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  5. I tried to encourage battle reports, as editor of Slingshot, as they are very much an entry point to writing articles, and I reasoned it would expand the author base over time, as authors built confidence. And of course there were the Battle Day reports, which being thematic did give a point of compare and contrast.

    My view is that, when they work in their own right, they can be very readable. What authors need to realise is that the reader needs to have learned something by the end of the article, and the most likely point in Slingshot is going to be how a particular ruleset plays or possibly (this is more the case for an enclosed community like White Dwarf's audience) how a particular army plays within a ruleset. Unfortunately most reports are a run through of the action as pseudo-history, or pseudo-fantasy, or pseudo-SF - which is just useless.

    For me the ideal report has both sides talking through their thinking turn by turn (I admit this would not work with Risk). WD used to do this a fair bit (when Paul Sawyer was editing). Peter Garnett recently wrote such a report on the FoG PC game, for Slingshot. I really don't rate the game but thought the report was great. But actually it's the only one in Slingshot in the last few years I've really liked (and it wasn't in an issue I edited, btw).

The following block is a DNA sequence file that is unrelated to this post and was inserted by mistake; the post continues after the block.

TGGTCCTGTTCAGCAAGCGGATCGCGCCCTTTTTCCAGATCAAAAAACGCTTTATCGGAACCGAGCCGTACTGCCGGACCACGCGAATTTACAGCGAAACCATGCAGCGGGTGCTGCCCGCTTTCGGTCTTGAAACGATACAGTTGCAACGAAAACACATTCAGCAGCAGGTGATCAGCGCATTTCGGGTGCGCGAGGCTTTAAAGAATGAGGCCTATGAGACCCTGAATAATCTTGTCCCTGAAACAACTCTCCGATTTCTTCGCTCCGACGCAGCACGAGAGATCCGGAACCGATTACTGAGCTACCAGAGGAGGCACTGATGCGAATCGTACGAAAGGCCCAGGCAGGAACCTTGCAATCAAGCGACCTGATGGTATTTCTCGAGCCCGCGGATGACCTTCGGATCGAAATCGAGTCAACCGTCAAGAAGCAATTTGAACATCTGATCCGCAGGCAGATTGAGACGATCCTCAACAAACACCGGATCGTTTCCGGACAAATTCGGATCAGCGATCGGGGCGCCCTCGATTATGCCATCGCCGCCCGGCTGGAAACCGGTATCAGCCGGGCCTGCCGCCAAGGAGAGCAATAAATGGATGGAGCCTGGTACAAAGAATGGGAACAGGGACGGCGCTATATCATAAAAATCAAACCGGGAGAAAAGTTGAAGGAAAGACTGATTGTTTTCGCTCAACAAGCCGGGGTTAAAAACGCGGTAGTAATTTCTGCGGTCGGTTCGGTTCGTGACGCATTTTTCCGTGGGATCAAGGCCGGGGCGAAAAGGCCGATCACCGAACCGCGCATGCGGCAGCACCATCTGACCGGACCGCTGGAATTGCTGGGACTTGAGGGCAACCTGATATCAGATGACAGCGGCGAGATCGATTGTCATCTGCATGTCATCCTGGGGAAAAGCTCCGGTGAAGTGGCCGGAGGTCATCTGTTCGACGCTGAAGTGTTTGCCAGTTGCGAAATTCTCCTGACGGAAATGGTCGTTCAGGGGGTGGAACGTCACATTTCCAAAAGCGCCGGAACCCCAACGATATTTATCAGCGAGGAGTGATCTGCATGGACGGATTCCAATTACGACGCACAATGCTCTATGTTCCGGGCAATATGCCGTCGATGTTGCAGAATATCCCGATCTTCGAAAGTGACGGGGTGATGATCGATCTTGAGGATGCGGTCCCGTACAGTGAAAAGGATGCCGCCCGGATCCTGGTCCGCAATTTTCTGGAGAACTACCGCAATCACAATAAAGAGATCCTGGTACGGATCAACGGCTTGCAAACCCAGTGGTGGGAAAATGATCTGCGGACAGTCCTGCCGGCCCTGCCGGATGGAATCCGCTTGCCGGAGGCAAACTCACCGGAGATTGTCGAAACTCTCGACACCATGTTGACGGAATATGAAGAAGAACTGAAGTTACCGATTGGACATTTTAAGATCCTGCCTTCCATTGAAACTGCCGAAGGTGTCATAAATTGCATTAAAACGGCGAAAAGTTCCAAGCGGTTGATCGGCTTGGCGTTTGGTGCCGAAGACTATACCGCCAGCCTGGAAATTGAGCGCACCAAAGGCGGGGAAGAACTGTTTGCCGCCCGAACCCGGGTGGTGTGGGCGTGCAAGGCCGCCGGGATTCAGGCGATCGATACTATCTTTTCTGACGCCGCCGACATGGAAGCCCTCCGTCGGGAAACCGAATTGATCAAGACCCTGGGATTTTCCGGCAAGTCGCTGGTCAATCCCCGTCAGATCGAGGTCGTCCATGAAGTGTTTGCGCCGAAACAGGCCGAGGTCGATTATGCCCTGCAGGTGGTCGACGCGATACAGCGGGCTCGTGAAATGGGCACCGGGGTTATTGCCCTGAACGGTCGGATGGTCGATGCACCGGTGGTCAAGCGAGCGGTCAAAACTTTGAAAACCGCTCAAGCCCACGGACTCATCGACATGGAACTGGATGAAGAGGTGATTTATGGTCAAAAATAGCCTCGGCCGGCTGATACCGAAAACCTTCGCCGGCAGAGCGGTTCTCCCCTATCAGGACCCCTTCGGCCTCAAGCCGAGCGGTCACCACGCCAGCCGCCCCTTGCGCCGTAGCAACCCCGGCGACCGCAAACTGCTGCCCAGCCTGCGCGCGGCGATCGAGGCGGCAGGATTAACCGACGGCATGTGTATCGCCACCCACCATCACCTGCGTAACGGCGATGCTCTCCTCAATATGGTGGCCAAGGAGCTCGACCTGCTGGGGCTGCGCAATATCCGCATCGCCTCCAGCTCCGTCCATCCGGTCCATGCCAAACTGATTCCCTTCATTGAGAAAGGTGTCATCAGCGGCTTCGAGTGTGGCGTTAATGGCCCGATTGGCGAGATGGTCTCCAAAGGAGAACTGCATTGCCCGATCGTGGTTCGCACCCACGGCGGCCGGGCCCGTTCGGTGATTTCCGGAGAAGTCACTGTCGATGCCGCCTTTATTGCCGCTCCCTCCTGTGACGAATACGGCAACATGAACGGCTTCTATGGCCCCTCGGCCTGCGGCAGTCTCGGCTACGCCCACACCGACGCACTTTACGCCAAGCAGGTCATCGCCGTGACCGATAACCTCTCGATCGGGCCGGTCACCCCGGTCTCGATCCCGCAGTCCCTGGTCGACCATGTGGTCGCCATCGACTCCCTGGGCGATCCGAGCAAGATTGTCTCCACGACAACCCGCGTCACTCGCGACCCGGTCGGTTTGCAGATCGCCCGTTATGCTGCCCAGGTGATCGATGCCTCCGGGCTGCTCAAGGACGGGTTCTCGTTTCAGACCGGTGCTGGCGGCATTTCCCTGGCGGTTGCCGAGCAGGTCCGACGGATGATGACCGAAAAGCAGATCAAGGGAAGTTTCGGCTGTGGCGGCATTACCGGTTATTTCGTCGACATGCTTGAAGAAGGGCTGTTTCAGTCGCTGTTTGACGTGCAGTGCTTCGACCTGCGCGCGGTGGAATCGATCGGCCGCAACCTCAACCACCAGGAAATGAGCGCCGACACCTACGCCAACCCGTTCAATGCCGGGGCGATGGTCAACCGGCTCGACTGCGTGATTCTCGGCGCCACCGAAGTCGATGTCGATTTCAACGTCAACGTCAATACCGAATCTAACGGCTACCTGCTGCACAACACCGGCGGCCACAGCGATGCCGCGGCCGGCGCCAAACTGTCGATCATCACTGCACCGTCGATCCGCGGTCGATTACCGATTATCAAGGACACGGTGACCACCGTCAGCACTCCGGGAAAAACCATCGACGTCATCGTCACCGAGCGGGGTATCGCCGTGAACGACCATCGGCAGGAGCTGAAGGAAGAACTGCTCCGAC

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  6. Wow! A comment nearly as long as the blog. I get the "entry level" article argument, (after all that's the point I made about My First Article) - I just wish people had a bit more imagination and, perhaps, did the things they were told at school. eg Read back what you've written. Use the odd metaphor. Try to be original.

    I think the trap is the "turn by turn" approach. You need an attempt to describe the full sweep of what is happening.

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  7. Hi Graham, it's not just the sweep of what's happening. Knowing that the Romans are winning the battle, or even that there's a flank charge which has turned the course of the battle, still isn't really enough (for me). The question is, how did the interaction of decision making (on both sides) and the gaming system (mostly, the rules) cause this to happen. To that extent, if the game is organised as a (small enough to be reported) series of turns then it makes sense to me that this be used to structure the report. But the emphasis needs to be not (just) on what happened, but why.